A great example of how machine learning supplemented an application is in a collaboration environment that replaced 150,000 lines of C++ code—which was effectively a set of policies that determined such things as: that if I connected to a backend, what is the jitter? What’s the network look like? Which network connection should I use? Architects should strive to integrate machine learning capabilities carefully and responsibly into application experiences. Working with UX teams, architects can advise on the method in which machine learning can increase the fidelity of the user experience utilizing features using machine learning. Currently, most of machine learning is happening outside the application, such as risk analysis or fraud detection. But that’s changing with the example used above. We see Software 2.0 as the promise of declarative application code and probabilistic models which infuse applications with cognitive capabilities, getting closer together. Architecture and architects are key in making this happen.
Part of responsibly implementing machine learning components in an application is monitoring.
Rather than just monitoring application performance or availability, machine learning component inferences must also be monitored as well. Machine learning components often appear as if they are functional, available, and working properly, but application owners must routinely inspect the quality of the inferences from these components. Poor inferences from machine learning models can result in a scenario that’s equivalent to an “application down” situation. We need to look at the quality of machine learning models inferences.
Model drift which becomes a significant contributor to poor model performance is sometimes referred to as decay, or staleness. This can happen when training data contains changes which result in the model becoming less accurate over time. This can also happen when the data that a model was trained on is no longer sufficient to render quality inferences based on parameter inputs.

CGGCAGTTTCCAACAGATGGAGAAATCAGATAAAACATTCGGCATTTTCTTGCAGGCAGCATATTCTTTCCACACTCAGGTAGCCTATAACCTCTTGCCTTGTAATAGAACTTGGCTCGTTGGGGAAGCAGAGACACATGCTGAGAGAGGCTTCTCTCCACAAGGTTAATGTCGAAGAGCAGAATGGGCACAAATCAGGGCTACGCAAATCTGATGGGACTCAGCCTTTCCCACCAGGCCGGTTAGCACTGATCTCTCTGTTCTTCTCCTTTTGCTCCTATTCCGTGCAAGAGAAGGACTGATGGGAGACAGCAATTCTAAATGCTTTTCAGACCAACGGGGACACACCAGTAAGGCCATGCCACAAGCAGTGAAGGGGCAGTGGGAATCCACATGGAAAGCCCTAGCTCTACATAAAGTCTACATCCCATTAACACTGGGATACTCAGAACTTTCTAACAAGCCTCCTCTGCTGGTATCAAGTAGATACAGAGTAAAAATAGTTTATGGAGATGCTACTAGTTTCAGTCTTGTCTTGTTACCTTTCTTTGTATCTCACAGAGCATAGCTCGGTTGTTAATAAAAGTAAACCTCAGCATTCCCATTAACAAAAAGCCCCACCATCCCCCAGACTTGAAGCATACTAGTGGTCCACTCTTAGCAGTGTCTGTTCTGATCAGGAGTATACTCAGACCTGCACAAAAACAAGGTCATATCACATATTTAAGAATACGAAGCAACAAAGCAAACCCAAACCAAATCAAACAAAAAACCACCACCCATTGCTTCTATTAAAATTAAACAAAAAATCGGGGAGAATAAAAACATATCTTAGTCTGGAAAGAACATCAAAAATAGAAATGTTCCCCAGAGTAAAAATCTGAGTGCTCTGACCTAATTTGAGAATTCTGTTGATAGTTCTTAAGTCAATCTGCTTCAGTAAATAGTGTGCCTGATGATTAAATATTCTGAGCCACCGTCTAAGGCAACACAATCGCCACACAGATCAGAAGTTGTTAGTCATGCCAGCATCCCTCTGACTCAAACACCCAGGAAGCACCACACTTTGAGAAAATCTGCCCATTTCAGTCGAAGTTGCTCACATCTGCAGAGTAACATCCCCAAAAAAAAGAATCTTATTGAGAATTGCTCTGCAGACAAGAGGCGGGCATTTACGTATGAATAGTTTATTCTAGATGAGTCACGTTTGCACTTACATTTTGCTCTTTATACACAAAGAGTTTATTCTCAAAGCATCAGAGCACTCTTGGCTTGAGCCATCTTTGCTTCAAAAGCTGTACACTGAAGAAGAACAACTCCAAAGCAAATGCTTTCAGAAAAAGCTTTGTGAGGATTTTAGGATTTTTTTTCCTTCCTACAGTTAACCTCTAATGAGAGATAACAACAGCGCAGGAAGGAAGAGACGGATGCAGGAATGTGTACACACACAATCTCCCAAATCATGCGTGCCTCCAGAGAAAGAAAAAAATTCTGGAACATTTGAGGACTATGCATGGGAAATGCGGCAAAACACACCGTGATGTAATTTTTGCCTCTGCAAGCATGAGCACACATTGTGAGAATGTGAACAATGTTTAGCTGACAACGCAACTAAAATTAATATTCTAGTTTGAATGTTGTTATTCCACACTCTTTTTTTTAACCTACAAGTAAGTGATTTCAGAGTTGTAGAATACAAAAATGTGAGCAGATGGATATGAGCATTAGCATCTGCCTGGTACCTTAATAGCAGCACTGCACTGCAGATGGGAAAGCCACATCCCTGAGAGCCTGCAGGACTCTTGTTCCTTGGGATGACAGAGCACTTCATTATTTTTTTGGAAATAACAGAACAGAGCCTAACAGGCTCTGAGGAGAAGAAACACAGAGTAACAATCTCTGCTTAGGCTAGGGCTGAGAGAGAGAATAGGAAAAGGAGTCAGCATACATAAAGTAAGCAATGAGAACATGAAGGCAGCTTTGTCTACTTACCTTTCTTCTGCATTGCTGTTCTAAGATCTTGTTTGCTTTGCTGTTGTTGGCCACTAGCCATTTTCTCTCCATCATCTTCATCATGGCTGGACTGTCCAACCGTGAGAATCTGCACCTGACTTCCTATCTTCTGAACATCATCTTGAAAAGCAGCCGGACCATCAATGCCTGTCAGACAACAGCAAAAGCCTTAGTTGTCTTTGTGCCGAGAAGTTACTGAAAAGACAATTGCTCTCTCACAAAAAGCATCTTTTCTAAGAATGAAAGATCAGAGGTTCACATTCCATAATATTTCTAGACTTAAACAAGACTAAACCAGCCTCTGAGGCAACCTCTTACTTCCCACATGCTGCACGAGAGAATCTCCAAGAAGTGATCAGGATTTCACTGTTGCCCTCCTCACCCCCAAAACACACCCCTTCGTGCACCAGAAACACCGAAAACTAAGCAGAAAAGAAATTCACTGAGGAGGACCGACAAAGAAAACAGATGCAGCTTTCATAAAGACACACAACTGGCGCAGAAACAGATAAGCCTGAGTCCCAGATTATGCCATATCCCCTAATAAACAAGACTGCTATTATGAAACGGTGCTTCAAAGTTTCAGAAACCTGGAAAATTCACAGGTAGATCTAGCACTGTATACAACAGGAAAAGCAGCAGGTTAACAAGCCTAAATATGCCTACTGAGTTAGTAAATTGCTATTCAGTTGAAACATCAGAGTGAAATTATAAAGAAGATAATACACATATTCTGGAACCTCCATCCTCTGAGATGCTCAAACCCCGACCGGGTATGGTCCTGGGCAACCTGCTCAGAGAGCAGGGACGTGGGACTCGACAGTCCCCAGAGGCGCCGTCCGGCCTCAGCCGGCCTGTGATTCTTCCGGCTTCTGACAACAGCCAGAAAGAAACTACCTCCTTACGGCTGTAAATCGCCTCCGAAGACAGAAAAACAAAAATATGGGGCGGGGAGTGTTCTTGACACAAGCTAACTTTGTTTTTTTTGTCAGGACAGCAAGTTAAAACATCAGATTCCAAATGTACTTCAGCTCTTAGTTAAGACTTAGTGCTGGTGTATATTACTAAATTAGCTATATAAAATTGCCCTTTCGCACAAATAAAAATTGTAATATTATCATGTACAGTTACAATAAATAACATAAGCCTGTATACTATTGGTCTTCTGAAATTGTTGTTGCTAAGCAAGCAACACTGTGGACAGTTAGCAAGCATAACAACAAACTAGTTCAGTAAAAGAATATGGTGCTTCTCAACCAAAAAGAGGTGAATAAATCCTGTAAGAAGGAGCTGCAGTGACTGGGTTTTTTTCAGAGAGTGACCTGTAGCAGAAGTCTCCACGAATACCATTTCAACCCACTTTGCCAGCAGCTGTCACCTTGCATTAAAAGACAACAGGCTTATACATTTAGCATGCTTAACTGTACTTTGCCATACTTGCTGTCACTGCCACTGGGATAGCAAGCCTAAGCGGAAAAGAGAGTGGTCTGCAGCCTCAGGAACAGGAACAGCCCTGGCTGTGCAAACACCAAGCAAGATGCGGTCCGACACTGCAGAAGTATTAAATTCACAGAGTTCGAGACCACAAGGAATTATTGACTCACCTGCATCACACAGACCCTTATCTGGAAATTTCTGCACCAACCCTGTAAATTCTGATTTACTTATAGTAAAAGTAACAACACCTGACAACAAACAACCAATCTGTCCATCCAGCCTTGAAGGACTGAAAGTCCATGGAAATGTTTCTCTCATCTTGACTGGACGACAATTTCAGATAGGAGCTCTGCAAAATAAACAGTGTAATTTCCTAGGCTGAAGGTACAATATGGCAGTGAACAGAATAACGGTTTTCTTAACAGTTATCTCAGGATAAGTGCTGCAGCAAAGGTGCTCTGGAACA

Additionally, malicious intent by hostile actors can poison model training data by injecting deliberately inaacurate or false information. As the model is trained on this data, it may learn from this data and result in reduced inference quality. We need ‘virus scanners’ that look out for these sorts of malicious behaviors both in training data, parameter inputs to deployed models and low inference quality from models. There’s a great example where Microsoft released a bot that was very nice from a behavioral perspective, but people learned to feed data that made the bot do hateful things.
This topic deserves its own post—look for one soon!
Another aspect of probabilistic code is that the receiver of the model output needs to figure out how to use this output, as it’s relative to the data—and can’t have just one, hard-coded reaction/action. You can expect to use probabilistic code for perception management (there is an obstruction in front of your car and it must stop), but then also to integrate/compose higher level reasoning to make ever more precise decisions (it’s a car that is slowing down to 20 mph and thus you must also slow down to 20 mph).
MLOps also needs to be something you need to do as soon as the word “model” surfaces. MLOps helps to instill lifecycle management of models so that training, change management and deprecation become a formal process.
For more details about these two videos, please watch them below. And please any feedback or comments! We read and respond to all of them!